Ustad Amjad Ali Khan launches new album ‘Navras’
Sarod maestro Ustad Amjad Ali Khan is launching his new album titled ‘Navras’. He says that the title refers to the nine expressions that human beings are empowered with.
“My latest offering Navras refers to the nine expressions that human beings are empowered with. It is a celebration of music and how it makes you feel,” the maestro said.
“Through Navras, I hope that music lovers across the globe can listen to this performance live and feel all these emotions especially in these challenging times,” he added.
Talking about his music journey, he said: “I cannot remember a particular day that I was initiated into the world of music. It was a part of me from as early as I can remember. Life itself was music and music was life and its celebration. I believe that the 12 notes of music are actually ‘alphabets’ of a universal ‘language’ that musicians and connoisseurs have been communicating with since time immemorial. Music has many faces and instrumental music, such as what I play on the Sarod, is pure sound that needs to be experienced and felt.”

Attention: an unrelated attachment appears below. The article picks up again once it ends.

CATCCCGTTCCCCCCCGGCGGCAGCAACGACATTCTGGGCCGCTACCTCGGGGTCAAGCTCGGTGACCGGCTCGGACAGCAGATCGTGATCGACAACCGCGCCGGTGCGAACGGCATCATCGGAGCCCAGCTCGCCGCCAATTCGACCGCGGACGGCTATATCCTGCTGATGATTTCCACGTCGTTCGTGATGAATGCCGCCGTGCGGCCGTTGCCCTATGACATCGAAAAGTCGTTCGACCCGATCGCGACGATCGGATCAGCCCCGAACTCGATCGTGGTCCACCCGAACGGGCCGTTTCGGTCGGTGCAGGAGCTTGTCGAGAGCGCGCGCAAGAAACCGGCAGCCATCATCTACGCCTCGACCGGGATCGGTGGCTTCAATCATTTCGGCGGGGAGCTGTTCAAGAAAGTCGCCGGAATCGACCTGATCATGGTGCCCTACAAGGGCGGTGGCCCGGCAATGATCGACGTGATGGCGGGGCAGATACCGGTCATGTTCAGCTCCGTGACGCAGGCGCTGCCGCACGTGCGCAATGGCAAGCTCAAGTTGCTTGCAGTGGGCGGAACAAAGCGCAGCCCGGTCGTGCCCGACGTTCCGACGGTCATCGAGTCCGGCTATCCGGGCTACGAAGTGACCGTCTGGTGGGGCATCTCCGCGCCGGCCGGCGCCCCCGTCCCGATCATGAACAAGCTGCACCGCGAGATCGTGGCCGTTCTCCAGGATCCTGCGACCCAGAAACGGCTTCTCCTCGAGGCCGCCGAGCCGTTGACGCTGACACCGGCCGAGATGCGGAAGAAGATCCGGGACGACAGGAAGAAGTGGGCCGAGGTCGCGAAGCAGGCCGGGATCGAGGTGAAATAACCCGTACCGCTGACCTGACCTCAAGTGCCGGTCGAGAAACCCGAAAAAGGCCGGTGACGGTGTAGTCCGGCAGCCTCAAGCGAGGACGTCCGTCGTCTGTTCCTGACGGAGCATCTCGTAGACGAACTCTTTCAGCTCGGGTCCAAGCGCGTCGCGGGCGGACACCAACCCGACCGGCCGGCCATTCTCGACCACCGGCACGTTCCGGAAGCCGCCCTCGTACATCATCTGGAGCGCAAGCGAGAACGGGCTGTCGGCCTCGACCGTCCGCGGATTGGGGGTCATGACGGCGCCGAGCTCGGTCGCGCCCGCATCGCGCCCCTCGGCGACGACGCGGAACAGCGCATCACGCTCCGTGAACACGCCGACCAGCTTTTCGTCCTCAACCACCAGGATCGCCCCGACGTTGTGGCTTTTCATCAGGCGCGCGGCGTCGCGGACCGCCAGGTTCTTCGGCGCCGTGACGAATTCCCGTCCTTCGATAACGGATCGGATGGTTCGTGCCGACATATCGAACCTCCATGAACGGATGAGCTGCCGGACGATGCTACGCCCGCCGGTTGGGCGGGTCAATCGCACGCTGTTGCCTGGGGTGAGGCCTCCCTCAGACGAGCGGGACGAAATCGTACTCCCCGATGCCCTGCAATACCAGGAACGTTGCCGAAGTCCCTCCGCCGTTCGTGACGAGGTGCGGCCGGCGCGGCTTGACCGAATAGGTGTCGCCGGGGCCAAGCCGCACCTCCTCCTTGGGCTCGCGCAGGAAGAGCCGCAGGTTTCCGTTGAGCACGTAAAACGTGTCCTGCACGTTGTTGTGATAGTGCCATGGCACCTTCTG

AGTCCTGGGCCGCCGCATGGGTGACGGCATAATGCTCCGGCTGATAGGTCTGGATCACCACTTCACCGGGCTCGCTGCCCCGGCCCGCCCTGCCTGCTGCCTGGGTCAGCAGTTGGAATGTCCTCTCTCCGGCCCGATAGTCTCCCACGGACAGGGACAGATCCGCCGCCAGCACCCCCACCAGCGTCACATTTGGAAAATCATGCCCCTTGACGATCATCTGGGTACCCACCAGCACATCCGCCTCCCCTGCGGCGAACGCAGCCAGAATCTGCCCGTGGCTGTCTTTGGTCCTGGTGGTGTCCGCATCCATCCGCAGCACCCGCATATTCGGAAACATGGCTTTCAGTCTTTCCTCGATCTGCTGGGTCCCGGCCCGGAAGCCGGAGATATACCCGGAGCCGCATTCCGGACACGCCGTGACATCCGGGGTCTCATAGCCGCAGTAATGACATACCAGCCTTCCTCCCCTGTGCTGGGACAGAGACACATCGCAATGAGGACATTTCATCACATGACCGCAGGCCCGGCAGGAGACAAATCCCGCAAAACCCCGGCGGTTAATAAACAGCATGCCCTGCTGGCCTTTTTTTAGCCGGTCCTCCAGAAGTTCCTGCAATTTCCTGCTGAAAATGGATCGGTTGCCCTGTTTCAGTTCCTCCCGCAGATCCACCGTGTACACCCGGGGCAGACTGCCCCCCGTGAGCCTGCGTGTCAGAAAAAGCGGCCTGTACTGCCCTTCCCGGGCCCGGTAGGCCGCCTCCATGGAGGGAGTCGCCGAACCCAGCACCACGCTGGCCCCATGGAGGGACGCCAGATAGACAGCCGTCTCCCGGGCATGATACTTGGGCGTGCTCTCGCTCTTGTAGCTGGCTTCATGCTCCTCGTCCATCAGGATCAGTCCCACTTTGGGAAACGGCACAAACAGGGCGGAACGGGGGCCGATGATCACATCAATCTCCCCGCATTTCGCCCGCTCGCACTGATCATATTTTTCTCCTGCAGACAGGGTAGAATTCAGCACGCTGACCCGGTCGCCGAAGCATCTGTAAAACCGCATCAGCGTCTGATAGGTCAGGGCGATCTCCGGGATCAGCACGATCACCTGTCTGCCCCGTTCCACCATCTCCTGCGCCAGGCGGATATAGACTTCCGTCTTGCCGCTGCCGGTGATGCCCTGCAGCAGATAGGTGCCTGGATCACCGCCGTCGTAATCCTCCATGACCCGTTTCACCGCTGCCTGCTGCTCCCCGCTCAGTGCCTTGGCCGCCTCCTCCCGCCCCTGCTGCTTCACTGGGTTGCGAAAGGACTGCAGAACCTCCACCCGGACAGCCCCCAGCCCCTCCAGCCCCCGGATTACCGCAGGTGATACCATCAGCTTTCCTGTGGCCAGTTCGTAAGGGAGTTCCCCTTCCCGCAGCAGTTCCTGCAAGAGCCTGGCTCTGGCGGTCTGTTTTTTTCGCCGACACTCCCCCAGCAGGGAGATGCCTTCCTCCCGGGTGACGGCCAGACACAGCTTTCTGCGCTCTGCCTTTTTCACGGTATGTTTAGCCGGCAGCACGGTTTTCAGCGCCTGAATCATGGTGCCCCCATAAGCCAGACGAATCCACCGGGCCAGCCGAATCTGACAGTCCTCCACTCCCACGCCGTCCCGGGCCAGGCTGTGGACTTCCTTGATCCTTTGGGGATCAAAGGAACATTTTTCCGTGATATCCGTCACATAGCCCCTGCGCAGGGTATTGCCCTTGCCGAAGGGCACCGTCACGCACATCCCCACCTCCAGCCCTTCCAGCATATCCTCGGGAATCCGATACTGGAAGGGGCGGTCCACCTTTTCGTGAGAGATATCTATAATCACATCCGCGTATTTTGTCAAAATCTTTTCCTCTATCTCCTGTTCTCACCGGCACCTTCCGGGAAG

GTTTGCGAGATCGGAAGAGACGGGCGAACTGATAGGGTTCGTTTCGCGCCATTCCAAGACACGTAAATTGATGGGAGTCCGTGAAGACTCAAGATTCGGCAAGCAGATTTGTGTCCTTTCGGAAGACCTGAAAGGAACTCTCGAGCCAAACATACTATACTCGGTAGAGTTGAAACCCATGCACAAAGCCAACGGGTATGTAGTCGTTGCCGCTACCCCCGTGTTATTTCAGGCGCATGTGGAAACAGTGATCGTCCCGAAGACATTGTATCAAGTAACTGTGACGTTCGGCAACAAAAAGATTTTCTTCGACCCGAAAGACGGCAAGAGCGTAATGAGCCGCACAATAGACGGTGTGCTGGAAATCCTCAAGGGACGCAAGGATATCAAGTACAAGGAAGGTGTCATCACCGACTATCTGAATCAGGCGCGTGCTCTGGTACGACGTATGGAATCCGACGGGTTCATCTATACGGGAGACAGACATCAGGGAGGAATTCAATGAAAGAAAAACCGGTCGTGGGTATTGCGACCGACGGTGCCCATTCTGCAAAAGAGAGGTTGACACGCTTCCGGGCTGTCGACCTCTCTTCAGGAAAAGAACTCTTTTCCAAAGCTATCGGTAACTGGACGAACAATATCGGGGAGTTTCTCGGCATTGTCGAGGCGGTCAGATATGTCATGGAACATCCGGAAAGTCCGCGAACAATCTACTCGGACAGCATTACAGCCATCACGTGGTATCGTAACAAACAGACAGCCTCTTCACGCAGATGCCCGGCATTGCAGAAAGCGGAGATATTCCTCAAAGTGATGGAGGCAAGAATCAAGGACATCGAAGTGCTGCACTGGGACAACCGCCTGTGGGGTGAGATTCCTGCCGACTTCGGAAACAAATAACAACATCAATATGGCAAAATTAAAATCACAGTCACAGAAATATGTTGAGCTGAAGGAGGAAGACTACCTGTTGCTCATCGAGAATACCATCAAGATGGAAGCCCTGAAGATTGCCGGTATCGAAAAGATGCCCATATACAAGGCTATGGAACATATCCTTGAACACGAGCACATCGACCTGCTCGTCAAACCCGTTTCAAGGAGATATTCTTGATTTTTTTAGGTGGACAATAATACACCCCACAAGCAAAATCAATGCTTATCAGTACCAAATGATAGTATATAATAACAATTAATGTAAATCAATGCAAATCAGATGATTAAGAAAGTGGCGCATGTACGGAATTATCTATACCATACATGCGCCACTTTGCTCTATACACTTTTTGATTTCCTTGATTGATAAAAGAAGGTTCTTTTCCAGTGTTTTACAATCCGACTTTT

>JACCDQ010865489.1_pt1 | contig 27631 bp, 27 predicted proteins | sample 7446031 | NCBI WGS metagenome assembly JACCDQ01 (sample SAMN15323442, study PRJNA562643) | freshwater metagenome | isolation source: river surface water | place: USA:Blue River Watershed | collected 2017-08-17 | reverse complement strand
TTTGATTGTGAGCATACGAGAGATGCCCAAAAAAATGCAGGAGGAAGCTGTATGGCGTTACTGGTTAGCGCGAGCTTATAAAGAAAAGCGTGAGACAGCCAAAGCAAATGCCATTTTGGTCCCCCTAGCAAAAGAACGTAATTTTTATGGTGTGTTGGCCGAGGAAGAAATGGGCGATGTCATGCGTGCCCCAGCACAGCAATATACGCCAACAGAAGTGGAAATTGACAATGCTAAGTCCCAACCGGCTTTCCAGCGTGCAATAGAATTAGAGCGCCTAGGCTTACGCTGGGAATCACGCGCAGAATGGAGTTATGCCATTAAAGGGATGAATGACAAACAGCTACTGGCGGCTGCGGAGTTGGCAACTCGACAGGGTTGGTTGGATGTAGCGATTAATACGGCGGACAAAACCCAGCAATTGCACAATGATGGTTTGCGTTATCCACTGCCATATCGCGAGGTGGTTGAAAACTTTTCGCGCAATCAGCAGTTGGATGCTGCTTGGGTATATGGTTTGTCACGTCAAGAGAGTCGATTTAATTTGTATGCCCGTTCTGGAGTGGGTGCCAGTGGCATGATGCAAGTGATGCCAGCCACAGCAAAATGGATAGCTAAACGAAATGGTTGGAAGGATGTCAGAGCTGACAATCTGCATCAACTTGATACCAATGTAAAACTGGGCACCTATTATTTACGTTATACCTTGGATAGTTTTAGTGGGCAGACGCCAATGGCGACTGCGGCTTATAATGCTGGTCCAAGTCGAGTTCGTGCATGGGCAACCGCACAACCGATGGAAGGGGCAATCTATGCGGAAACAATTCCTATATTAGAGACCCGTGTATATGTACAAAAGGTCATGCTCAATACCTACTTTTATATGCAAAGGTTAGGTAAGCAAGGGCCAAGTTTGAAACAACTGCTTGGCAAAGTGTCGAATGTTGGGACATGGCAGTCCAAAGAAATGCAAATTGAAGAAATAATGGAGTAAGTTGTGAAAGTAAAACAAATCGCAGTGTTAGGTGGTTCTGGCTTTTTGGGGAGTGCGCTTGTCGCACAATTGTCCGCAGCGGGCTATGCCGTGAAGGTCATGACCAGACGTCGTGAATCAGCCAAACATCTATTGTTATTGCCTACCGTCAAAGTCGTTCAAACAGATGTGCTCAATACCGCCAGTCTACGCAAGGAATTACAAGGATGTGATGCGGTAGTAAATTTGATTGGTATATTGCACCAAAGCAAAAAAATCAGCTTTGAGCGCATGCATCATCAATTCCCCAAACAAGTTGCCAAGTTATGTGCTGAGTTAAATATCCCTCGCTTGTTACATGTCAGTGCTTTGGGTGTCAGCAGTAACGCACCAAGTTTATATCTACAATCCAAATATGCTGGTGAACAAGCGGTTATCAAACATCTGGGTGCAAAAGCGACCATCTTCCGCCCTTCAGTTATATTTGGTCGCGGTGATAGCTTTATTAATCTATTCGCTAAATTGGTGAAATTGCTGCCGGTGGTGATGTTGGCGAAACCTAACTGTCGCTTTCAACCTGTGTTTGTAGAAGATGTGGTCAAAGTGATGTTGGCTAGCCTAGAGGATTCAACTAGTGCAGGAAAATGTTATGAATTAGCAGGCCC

He added that since there are no lyrics, there is no language barrier between the performer and the listener, and that is why instrumental music transcends all barriers.
“A wonderful mystery of Indian classical music is the fact that one can spend a lifetime trying to attain knowledge and perfection and still feel that they have only skimmed the surface. There is an old saying ‘Swara hi Eshwar hai’ which is absolutely apt as music has its roots in spirituality and has always been an integral part of the worship of God,” he said.
The album will be launched with two live concerts on PayTM Insider. The virtual concerts will indulge classical music lovers around the globe.
The Padma Shri awardee has partnered with Teacher’s Glasses for his latest album.
Last year, the maestro, his sons Amaan Ali Bangash and Ayaan Ali Bangash collaborated with multiple Grammy-winning classical guitarist Sharon Isbin for an album titled ‘Strings for Peace’, which was a magical combination of sarod and classical guitar in an eclectic east-west fusion.